Cyber Risk: The Board's Role - NACD BoardVision
On this edition of NACD BoardVision, Chris Clark, Publisher of NACD's Directorship Magazine and Lou Lucullo, Chief Underwriting Officer, Financial Lines, Americas Region at AIG discuss what directors can do to mitigate cyber risks, and who are the most vulnerable targets.
>> Christopher Clark: Hi. I'm Christopher Clark, Publisher of NACD Magazine and this is BoardVision. Today's topic is cyber in the boardroom, relatively prevalent. And I'm joined today by Lou Lucullo of AIG. Hi Lou.
>> Lou Lucullo: Hey Chris. How are you?
>> Christopher Clark: Let's rip some headlines from the Wall Street Journal, The New York Times. Every single day that headline has to do with cyber security, cyber criminals, cyber liability. And in your world at AIG I'd love to hear your perspective on that liability front.
>> Lou Lucullo: Cyber security is clearly one of the main issues facing Boards of Directors today. No longer can you rely on IT departments or even policies that might have been adequate only a year or two ago. Things have drastically changed and the landscape has changed and really that change has to be led by the top, which is the Board of Directors. The SEC is very active in it looking at how companies disclose cyber incidents, attempting to provide more guidance. Another area that's developed over the last two years or so, there was the framework that was established by the National Institute of Standards in Technology and that framework is a voluntary tool but a tool that boards should look at and measure themselves against and look at from a benchmarking standpoint. So today there's much more guidance out there for boards to look at and not simply rely on their IT department. But it's critical that boards become very active and not be complacent.
>> Christopher Clark: Well let me ask you this. I don't mean to interrupt but we just, our organizations is collaborate on a cyber-handbook.
>> Lou Lucullo: Yes.
>> Christopher Clark: And if you can, like in a nutshell, if we had done this five years ago and put out that high handbook, which has received great marks, to the one we just put out here in 2014 in terms of liability where would have been the key differences?
>> Lou Lucullo: You know, the publications that we did put out came up with about five recommendations for boards that probably five years ago boards would not take into consideration most of those. For instance some of them are insuring that you have looking at cyber preparedness as a enterprise risk management motive and not simply something that's done within the IT department. Another one is to insure that you have access to cyber experts. Other recommendations include really sitting down and understanding with management what risks the company's willing to take as opposed to risks that are just too severe when it comes to cyber exposure. And frankly some risk that it makes sense to transfer to an insurance company and understanding how insurance products play into a company's preparedness.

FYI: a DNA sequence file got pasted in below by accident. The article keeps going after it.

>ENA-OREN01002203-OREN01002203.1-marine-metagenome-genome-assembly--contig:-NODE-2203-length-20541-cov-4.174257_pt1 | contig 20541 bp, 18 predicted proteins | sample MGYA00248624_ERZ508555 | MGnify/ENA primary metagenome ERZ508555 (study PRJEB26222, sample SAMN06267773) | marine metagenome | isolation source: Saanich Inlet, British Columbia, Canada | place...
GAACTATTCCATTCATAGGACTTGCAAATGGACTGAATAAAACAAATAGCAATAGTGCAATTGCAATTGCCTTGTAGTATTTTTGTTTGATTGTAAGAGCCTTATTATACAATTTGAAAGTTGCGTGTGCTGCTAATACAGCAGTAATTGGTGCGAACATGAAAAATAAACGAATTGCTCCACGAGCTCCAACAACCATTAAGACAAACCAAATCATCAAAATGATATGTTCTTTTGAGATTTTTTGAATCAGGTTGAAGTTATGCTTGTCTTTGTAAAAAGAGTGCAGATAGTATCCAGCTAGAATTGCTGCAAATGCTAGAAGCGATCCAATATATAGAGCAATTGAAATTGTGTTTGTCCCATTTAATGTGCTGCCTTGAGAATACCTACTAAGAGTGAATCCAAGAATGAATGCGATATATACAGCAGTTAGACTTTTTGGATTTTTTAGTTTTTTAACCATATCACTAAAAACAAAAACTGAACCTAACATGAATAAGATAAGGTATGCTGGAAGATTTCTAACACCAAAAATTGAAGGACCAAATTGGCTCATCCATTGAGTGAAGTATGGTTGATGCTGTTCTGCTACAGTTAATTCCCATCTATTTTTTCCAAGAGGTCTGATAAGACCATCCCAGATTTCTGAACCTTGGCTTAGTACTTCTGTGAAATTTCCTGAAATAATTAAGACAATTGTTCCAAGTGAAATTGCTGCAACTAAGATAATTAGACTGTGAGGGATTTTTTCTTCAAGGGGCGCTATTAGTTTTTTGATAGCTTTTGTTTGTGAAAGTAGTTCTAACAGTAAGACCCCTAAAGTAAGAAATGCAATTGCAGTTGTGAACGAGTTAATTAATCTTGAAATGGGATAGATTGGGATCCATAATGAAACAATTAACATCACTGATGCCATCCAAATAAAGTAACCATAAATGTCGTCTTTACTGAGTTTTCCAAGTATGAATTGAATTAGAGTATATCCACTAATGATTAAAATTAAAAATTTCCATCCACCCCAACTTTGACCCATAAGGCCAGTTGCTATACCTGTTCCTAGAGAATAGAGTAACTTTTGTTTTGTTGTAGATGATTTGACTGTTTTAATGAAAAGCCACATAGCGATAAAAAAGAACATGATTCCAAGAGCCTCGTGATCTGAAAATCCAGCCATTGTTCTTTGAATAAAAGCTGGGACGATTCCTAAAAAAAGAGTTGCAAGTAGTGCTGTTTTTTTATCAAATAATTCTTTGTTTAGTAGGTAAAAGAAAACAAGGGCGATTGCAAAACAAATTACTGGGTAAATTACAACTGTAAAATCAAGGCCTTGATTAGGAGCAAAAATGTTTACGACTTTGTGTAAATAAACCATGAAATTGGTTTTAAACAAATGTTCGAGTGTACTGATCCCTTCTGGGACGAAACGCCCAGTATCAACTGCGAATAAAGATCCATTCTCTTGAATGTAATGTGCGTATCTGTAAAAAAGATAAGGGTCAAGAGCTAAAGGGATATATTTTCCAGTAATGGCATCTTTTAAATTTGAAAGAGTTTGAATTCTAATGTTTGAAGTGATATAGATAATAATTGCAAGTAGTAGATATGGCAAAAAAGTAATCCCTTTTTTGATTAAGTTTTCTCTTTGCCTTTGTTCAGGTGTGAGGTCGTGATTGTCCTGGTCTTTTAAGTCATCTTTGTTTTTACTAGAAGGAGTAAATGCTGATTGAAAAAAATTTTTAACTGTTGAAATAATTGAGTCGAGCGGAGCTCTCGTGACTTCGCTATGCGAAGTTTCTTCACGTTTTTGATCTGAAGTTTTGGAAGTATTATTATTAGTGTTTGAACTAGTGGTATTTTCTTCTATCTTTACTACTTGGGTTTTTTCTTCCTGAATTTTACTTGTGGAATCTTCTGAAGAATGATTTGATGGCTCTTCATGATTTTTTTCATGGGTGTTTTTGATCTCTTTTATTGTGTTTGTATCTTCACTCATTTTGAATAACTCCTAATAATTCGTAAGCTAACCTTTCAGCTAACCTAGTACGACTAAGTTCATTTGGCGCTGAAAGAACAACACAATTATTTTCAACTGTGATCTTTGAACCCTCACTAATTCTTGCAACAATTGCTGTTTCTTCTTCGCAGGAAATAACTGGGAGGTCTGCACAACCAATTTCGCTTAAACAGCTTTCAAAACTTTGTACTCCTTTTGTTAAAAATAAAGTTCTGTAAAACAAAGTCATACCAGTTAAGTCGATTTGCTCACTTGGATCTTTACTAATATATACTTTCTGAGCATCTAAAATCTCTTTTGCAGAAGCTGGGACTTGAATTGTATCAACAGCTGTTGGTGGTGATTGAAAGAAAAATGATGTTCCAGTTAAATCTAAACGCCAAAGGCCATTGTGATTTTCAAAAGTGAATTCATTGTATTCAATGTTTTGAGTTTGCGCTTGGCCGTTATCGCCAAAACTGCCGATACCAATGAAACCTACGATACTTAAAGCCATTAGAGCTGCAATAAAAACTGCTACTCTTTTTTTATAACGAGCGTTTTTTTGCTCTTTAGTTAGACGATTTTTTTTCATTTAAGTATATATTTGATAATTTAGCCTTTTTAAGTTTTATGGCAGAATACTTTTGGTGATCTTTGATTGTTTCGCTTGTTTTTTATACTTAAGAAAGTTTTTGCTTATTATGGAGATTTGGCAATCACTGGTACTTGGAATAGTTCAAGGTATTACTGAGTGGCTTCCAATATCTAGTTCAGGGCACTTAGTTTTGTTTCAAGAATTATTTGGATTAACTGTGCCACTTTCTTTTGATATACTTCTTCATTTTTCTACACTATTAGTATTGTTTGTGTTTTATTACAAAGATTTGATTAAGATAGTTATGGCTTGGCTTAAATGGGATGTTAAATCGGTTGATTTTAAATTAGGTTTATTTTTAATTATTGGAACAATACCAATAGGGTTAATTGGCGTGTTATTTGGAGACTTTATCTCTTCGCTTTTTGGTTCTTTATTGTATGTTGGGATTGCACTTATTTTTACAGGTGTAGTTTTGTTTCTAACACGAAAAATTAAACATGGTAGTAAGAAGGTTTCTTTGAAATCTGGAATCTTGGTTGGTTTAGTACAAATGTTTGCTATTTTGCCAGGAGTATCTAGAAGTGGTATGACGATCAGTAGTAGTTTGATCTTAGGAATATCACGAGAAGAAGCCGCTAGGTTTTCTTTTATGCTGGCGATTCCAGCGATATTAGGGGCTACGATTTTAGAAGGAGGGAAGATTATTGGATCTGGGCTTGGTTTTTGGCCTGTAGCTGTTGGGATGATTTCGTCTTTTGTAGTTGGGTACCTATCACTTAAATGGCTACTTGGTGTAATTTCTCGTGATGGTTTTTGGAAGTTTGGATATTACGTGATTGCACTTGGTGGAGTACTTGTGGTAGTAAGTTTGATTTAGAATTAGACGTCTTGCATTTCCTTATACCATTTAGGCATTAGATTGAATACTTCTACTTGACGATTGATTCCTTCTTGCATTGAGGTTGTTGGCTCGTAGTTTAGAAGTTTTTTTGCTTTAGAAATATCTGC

>> Christopher Clark: Let' me jump to exposure points and, you know, in your opinion you are the Chief Underwriting Officer. Where do you think it's going to come and it might be all three of these seconds, consumers, shareholders, regulators, where's the exposure point for directors?
>> Lou Lucullo: Chris it's really a perfect storm of all of those factors that you just mentioned coming in at the same time, which is very unique from a standpoint of different angles coming to directors and officers. Each of those parties that you mentioned are very, whether they're an impacted party because of the incident, whether they're a regulator who's attempting to insure that companies, public companies especially are adequately prepared and disclose the risk to shareholders. It's really coming to a head here. Banks are-- the banks that issue the credit cards to those that where information was breached incur the costs of replacing those cards and will, you know, sue a board of directors for those damages. You know, companies' shareholders will most likely immediately bring a derivative suit given that allegedly a board might have breached their duty of care after a breach has occurred. So really all three or four parties all have recourse against the board of directors so today's managing through cyber preparedness is one thing but reacting to an actual breach and what you do immediately after will really have impact as to how liable you are to these parties.
>> Christopher Clark: What would you recommend when a, you know, a board is having interactions with the CEO, with management on how best to handle that oversight responsibility?
>> Lou Lucullo: It really is a very comprehensive approach that's needed these days. In addition to just speaking with management, it's not just a listening and concurring exercise. It's taking in the information, ensuring there's enough outside expertise that is brought into the situation, running simulation exercises of an actual breach to test how prepared a company truly is. It goes much beyond just hearing from your own management as to how they think the company is prepared.
>> Christopher Clark: Lou I wanted to thank you for your insights and thought leadership today.
>> Lou Lucullo: Thank you Chris. It's a pleasure to be here.
>> Christopher Clark: On behalf of NACD and AIG thank you for viewing today. I'm Chris Clark and this is BoardVision.
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